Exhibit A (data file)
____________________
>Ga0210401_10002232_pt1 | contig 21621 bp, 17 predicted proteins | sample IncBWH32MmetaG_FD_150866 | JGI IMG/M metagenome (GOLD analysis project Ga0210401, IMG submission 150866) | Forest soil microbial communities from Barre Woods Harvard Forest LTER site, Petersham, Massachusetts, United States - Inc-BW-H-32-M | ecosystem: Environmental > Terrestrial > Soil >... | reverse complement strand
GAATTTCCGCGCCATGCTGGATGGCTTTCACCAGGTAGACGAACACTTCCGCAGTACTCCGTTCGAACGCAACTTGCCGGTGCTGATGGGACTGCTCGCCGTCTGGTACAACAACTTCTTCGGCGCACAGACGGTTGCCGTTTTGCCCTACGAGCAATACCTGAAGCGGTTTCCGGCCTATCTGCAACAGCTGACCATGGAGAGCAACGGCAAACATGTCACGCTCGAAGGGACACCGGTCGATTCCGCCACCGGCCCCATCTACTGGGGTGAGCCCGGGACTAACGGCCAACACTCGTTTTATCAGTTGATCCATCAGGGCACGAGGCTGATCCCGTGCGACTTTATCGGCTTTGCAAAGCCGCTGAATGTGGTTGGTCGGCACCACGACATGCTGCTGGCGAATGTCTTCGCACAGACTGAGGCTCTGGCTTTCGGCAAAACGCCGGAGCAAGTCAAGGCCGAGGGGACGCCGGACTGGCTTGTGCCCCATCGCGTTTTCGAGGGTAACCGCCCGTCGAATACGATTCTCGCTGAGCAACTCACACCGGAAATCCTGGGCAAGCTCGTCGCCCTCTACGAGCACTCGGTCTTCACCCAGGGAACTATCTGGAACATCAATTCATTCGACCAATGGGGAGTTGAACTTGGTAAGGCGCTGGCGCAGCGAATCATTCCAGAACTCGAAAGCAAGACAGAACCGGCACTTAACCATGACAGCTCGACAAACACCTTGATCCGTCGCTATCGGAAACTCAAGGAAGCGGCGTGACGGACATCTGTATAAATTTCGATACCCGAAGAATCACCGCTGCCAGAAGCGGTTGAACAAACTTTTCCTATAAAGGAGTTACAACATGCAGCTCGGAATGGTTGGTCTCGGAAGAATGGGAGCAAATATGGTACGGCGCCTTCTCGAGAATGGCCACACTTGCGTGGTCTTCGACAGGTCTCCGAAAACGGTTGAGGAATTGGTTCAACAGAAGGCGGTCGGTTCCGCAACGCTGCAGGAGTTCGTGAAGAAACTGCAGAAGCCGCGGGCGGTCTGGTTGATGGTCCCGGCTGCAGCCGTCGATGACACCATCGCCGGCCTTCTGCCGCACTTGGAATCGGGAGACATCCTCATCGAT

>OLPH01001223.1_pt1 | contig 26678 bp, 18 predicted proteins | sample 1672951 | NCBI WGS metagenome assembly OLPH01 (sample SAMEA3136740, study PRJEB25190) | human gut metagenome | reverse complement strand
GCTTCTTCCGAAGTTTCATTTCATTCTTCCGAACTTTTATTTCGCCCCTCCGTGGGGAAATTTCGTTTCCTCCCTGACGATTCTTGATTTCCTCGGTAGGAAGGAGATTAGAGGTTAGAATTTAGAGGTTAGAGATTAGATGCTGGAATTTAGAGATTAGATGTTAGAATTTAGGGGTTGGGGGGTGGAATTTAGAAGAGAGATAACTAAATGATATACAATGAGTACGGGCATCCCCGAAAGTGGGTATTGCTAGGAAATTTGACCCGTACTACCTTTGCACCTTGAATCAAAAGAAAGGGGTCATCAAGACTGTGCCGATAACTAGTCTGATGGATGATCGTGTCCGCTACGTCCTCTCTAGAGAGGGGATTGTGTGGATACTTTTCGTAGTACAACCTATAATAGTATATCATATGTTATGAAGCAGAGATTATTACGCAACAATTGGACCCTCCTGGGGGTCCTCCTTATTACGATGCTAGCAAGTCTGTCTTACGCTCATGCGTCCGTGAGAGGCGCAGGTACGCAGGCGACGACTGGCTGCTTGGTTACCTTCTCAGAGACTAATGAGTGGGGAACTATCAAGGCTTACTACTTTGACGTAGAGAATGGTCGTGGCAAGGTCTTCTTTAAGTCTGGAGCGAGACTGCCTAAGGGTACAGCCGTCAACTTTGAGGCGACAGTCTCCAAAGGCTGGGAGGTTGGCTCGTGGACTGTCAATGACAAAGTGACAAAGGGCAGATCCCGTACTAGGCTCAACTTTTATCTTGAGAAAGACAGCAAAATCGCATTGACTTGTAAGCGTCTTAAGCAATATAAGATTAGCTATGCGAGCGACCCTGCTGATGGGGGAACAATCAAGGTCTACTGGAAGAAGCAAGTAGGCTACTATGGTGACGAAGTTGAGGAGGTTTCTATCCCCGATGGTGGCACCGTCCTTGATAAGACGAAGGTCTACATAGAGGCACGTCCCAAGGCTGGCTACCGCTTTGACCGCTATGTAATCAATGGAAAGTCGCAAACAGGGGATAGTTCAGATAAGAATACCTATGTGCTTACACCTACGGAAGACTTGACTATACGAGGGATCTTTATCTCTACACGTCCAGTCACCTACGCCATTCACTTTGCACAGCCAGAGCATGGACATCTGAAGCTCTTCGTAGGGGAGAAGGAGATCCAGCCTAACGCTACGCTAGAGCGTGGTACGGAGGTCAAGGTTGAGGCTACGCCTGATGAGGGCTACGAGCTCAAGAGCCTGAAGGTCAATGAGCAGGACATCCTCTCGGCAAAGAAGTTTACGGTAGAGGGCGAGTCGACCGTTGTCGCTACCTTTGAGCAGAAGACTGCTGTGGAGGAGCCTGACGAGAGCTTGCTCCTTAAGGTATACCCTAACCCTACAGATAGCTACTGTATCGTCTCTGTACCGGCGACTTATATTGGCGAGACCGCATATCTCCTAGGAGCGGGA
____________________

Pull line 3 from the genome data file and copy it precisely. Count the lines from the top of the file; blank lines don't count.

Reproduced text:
>OLPH01001223.1_pt1 | contig 26678 bp, 18 predicted proteins | sample 1672951 | NCBI WGS metagenome assembly OLPH01 (sample SAMEA3136740, study PRJEB25190) | human gut metagenome | reverse complement strand